Example 5 Tonal course of the utterance in Example 4. The division into three [given + new] units is shown by vertical lines. The high boundary tones of focused phrases, occurring on the underlined words in Example 4, are shown with arrows. Note that the final syllable starts rising, as expected for a boundary syllable. A Low lexical tone may suppress the rising movement. • 01 Rice narrative

The following part of a rice narrative stems from a male speaker of a non-tonal Kammu dialect. The basic structure is the same as in Example 4. Activities mentioned at the end of one phrase are immediately repeated at the beginning of the next phrase (Example 6).

Example 6 A section of a rice narrative related by a non-tonal male speaker, Siang Khamma from the Yang Tuey village, Muang Kwaa, Phongsaly Province, who lists: field-house, burn, sow and weed. Each [given + new] unit is shown by a new line.

waay ni ləə əh cʔo
After that then make field-house
əh cʔo lɛɛw gɔɔ puur
make field-house ready then burn
puur hooc lɛɛw gɔɔ cmɔɔl
burn finish ready then sow
cmɔɔl hŋɔ rəh lɛɛw gɔɔ ɨɨ hɛɛl
sow rice grow up ready then oh weed

In this case, too, the tonal course of the utterance shows the same characteristics with high boundary tones at the end of prosodic phrases (Example 7).

Example 7 Tonal course of the utterance in Example 6. The end of each [given + new] unit is indicated by an arrow.

In Melodyne a thin curve shows the detailed movement, and pitches are approximated as straight lines of varying width, so-called ‘blobs’, which serve as a base for the automatic notation. This process is similar to what happens in the manual transcription of music. When applied to rice narratives, the tonal course is clearly visible and the musical notation is fairly accurate. The automatic score notation gives a reasonable description of the melodic and rhythmic movement, though one should be aware that bars and barlines are not optimal (Example 8).17 The pitches are relatively fixed but not organized in a tonal system. The rhythmic pattern is notably regular, without having a regular beat. In these respects lɔ̀ɔŋ differs from ordinary daily language and also from vocal music.18

In the illustration of the non-tonal speaker in Example 9 the same characteristics are obvious, but there is a definite difference between the two performances in tonal range: 8 semitones in Example 8, compared to 13 in Example 9. There are no cases of syllable reduplication, but the number of syllables in the phrases differs. The corresponding numbers of syllables are 4–6–5 in three phrases and 6–6–6–8 in four. The manner of performance thus permits varying phrase lengths, which produces some rhythmic irregularities.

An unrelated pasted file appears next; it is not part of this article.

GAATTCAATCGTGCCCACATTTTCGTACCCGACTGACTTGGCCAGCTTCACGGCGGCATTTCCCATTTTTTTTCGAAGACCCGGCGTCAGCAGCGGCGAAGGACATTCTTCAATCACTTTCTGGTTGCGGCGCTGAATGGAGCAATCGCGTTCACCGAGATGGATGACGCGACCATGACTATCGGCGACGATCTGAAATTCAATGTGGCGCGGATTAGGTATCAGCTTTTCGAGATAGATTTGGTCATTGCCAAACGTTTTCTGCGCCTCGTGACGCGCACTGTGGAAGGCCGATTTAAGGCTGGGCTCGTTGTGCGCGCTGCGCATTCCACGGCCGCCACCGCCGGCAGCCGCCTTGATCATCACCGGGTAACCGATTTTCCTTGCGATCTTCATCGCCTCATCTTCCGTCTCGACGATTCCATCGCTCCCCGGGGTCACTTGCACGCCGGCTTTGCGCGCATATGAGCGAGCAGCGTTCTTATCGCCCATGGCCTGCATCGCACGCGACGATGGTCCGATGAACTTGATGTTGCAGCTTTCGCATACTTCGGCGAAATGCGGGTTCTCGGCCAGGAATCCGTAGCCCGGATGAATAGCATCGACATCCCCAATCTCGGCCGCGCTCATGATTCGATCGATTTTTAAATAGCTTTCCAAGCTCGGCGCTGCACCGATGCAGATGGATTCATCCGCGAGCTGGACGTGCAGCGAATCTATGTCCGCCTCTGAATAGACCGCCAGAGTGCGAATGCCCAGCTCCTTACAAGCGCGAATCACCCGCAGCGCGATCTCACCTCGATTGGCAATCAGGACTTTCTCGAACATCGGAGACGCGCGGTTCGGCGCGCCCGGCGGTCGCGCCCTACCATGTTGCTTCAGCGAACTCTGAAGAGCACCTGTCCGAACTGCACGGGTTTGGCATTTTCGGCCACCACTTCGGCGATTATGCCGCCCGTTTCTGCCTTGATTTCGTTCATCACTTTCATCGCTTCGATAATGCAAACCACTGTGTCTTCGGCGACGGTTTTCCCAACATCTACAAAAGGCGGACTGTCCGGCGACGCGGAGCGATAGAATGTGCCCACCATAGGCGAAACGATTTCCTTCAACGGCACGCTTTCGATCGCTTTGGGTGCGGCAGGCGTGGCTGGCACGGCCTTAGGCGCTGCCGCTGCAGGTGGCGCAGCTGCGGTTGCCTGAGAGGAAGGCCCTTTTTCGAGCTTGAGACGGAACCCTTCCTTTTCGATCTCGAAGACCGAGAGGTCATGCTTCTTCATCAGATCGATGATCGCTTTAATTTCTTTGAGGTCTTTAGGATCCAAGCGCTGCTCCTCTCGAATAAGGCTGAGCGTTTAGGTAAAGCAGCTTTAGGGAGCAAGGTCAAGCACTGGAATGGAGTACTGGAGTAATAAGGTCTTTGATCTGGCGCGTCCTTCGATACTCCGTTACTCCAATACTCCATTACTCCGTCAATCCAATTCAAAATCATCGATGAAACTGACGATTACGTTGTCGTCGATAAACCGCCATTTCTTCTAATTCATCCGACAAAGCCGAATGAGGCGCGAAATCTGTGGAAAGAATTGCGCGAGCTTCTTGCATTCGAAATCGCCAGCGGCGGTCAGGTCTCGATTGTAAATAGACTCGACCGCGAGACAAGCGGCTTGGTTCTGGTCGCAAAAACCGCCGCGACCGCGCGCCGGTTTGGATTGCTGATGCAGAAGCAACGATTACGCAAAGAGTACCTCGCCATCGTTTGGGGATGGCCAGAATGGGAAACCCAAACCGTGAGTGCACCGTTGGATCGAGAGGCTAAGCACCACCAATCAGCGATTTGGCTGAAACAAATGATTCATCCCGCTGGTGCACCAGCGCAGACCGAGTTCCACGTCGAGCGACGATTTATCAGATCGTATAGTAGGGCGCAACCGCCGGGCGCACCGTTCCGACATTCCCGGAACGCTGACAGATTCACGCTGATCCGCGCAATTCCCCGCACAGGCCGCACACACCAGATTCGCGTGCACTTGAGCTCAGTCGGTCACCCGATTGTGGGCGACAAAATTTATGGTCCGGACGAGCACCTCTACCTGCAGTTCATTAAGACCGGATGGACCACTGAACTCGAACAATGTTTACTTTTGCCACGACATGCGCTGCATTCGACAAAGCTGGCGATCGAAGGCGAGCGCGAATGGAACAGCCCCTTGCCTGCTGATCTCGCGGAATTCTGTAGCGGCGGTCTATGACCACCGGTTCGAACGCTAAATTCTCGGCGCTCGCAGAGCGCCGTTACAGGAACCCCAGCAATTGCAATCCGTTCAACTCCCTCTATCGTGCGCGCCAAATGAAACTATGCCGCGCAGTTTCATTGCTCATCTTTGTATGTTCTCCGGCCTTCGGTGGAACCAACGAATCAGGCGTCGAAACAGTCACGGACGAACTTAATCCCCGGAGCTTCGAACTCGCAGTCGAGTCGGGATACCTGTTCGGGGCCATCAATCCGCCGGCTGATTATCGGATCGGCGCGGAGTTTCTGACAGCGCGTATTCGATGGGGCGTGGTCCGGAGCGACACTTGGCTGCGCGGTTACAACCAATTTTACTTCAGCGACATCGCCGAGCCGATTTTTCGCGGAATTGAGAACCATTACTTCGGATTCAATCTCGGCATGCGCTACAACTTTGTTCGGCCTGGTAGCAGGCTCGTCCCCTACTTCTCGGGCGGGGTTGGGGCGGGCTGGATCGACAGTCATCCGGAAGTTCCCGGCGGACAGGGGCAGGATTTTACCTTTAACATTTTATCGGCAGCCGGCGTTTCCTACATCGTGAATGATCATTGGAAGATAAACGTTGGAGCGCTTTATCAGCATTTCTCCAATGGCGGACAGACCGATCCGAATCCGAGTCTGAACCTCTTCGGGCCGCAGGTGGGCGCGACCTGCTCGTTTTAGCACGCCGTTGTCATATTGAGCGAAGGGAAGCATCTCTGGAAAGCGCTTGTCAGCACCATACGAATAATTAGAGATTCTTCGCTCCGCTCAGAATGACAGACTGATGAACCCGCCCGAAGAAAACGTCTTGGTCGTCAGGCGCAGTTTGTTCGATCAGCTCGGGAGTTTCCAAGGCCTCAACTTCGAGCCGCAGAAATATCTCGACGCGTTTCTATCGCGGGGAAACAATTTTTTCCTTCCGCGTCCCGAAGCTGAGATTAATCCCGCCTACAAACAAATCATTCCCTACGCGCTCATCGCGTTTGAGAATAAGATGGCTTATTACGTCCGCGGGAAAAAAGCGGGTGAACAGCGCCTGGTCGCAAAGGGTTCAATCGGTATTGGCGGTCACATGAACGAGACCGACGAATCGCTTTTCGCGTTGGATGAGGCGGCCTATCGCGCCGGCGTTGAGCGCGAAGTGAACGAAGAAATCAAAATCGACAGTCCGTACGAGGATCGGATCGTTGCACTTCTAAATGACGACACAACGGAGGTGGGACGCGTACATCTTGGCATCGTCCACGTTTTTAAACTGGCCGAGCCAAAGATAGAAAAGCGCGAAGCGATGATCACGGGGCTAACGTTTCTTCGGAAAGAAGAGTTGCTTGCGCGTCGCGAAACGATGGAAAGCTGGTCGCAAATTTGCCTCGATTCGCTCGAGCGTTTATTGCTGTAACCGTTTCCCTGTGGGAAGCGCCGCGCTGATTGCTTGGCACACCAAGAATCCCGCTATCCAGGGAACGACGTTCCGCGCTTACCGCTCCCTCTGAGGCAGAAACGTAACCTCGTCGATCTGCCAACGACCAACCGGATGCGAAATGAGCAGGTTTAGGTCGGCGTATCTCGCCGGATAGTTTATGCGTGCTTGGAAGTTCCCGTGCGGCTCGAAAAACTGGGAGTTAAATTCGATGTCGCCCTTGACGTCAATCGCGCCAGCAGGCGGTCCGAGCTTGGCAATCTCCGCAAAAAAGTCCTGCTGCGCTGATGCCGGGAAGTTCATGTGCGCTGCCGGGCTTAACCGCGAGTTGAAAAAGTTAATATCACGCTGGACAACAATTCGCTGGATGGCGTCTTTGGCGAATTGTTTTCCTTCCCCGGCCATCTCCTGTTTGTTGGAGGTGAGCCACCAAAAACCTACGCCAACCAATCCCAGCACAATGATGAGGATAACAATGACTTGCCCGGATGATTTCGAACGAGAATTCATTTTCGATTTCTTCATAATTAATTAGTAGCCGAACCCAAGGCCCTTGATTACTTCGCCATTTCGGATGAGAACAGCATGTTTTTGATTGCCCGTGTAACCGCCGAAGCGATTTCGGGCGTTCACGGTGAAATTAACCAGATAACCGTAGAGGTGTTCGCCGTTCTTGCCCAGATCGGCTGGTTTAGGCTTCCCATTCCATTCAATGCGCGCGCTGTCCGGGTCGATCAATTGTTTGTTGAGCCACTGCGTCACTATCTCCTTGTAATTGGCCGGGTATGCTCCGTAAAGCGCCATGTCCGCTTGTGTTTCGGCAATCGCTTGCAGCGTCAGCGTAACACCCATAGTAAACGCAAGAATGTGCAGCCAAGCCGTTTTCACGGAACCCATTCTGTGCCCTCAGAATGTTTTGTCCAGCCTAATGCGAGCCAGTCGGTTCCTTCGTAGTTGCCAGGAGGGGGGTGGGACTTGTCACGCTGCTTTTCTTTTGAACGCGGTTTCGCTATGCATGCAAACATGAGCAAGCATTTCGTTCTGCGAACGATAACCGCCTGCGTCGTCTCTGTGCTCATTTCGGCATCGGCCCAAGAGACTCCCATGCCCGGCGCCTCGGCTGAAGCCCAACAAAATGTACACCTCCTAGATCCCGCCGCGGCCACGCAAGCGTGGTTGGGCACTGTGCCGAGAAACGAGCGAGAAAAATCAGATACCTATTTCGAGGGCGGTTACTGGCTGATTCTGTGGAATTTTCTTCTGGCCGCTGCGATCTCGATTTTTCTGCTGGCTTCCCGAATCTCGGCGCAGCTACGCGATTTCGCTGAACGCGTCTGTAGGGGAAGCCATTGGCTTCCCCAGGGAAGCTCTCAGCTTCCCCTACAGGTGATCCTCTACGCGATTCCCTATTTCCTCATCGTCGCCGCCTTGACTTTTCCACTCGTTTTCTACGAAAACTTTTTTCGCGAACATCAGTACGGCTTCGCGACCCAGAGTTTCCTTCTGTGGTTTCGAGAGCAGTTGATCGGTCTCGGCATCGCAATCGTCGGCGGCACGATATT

Example 8 The segment from the rice narrative in Examples 45 in a Melodyne graph. Arrows show boundary tones of focused phrases. The words and the lines in the notation that show downwards sliding motion have been added manually. • 01 Rice narrative

Example 9 The segment from a rice narrative in Examples 67 in a Melodyne graph. Arrows show boundary tones of focused phrases.

Division of narratives into topics

A thematic episode is seen as an informatively coherent part of discourse, with a clear beginning and end.19 Each episode has one central topic. As we are dealing with narratives about a traditional activity, the Kammu agricultural calendar as described by Kàm Ràw (Table 2, right column)20 was used as a reference framework for division into thematic episodes. Most speakers use the topics listed in Table 2, left column. Some speakers have additional topics, such as making field-houses, protecting crops from animals, or different ways of cooking rice. All topics in the left column except (5) and (7) occur with all speakers.

Rice narrative topics Agricultural periods
1) Clearing 1) Clearing
2) First and second burning 2) First burning
3) Second burning
3) Sowing 4) Sowing
4) Weeding 5) First weeding
6) Second weeding
7) Third weeding
5) Ripe rice
6) Harvesting 8) Harvesting
7) Putting in barns
8) Pounding rice 9) Finishing off the year
9) Soaking rice 10) Starting to eat the new rice
10) Steaming rice
11) Eating rice

Each thematic episode includes several [given + new] units. A schematic illustration of the prosodic organization of narratives is provided in Example 10.

Speakers structure thematic episodes in their narrative account as [description + name of activity that is described]. For example: We go to seek a field, seek in the forest, after finding the field we clear, the part before clear being the description. Clear is the name of the activity and coincides with the end of the thematic episode. Clear is thus the topic of the thematic episode, and all the previous descriptions (seek a field, seek in the forest) are about what is included in clearing. However, in some cases there is another type of structuring of topics, where the topic is introduced at the beginning and then described; here is an example: We seek a place we will clear, yes, search the forest, look for a place that will be good for the rice and we clear. In this case, clear is introduced in the beginning as a new topic, and its development comes afterwards. This kind of topic gets the highest F0 at the beginning of the topic instead of at the end. It should be observed that clear is repeated at the end, obviously indicating that the episode about clearing is finished here.